There are good jobs in the home building and building materials and products manufacturing business right now.

Each month, the Labor Department’s Job Openings and Labor Turnover Survey affirms that job opportunities abound. National Association of Home Builders tax and policy expert Rob Dietz stays current on monthly JOLTS reports for residential construction, and he notes that the industry is running at "cycle highs" in unfilled payroll positions.

Job openings data on residential construction from the Job Openings and Labor Turnover Survey.

People. It's a people business. "The people of my company are what makes it work." Talent. Labor capacity. Labor shortages. Job openings. 

After a couple of days’ immersion among residential builders, developers, and other denizens of the Pacific Coast Builders Conference in San Diego this week, it’s clear that people, writ large, is the No. 1 issue stressing the business right now.

Of course, almost every company leader is deeply proud of his or her own team, and profoundly confident that the “culture” they’re building and nurturing at their own firms is unlike any in the industry. You couldn't go five steps in either the education sessions or the exhibit floor without hearing mention of the word "people" and "leadership" and "culture."

Still, as Berke Group consultant and long-time industry mentor Martin Freedland noted in a PCBC panel session he ran on building culture, if you Google "books on leadership," it'll turn up something on the order of 186,000 titles. We're obsessed with being good leaders. We're on an Ahab-like mission to find and keep and "grow" people.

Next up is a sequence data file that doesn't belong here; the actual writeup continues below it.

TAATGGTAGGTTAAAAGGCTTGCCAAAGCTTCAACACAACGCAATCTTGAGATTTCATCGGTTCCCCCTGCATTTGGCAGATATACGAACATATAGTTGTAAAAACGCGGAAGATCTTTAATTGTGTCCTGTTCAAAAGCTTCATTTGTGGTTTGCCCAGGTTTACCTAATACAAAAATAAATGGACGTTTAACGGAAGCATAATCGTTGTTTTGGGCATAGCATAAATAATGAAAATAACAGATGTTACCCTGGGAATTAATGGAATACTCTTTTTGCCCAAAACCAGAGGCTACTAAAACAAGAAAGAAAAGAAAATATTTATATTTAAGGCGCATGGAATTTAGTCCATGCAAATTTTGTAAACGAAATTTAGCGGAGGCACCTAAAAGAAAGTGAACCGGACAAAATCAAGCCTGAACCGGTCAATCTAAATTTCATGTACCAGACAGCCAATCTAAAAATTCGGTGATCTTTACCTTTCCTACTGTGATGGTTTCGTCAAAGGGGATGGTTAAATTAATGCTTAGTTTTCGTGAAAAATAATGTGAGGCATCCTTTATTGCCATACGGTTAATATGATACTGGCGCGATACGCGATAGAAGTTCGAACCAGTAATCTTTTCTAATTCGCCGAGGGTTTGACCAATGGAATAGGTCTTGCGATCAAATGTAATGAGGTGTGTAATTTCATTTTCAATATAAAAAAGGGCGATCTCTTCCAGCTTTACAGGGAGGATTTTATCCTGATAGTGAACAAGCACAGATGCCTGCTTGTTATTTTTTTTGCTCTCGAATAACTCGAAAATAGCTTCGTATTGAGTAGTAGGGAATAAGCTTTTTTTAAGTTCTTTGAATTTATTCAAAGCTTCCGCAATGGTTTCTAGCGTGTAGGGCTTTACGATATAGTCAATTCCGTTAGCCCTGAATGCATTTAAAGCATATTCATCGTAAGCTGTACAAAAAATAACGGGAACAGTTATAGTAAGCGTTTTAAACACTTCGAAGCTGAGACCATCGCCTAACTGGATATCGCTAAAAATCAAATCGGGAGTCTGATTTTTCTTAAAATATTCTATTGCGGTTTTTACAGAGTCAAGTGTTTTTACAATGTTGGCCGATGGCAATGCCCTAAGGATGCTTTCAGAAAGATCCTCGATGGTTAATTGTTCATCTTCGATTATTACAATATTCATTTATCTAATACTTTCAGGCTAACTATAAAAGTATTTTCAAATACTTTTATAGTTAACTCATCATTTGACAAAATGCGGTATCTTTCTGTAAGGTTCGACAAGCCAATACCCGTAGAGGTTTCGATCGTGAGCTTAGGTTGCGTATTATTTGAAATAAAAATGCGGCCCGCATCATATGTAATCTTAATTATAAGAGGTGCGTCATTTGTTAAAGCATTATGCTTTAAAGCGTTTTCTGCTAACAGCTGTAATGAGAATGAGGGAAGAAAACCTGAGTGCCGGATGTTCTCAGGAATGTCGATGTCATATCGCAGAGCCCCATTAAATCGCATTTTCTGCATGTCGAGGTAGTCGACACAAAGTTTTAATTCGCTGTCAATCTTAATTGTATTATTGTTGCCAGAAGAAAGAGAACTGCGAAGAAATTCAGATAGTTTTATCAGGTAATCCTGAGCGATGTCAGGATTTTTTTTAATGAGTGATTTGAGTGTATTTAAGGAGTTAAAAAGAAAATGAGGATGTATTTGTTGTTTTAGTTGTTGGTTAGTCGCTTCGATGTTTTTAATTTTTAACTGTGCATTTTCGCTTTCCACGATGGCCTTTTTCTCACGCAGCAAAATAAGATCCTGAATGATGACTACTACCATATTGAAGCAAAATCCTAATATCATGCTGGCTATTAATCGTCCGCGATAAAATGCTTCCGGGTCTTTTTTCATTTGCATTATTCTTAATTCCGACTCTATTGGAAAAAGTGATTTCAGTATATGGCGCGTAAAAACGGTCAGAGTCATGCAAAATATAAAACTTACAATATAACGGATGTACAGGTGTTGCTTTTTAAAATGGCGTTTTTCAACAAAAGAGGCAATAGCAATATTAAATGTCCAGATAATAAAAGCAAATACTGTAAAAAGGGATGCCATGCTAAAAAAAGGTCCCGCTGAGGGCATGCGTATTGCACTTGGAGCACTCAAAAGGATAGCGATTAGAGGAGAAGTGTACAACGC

Here's an example, I heard from a senior level executive at one of the firms exhibiting at PCBC.

Take a hundred "recruits" for line jobs in the engineered wood products business.

According to this executive, half of them decline to proceed with the hiring process because they don't want to take a drug test. Half of the remaining 50 actually fail the drug test, and another 10 or 12 don't move through the process based on their background checks.

That leaves a dozen or 15 or so left who actually make it to a job offer.

"A few weeks later, you've got about half of that bunch," the executive told me. "A number of them find they don't like their 'grave-yard' shift, or their weekend obligations, so they quit."

We find it fascinating that even as "good jobs" with solid wages and a career path are going unfilled in this day and age.

"We can't find the people," you hear, over and over.

The leadership sessions and the company culture sessions are standing-room-only with individuals who swear by their leadership skills and their culture-building strategies and actions.

What gives? Why can't home building and building products and materials companies attract good people?

Know this. Home building and its associated businesses are not alone in this plight. Every industry community is talking about the same issue as a pain point.

Perhaps it's a high-class problem to have right now. But it's a problem nonetheless. Who's succeeding at finding new people, fresh blood, young talent? How are you doing it? What works?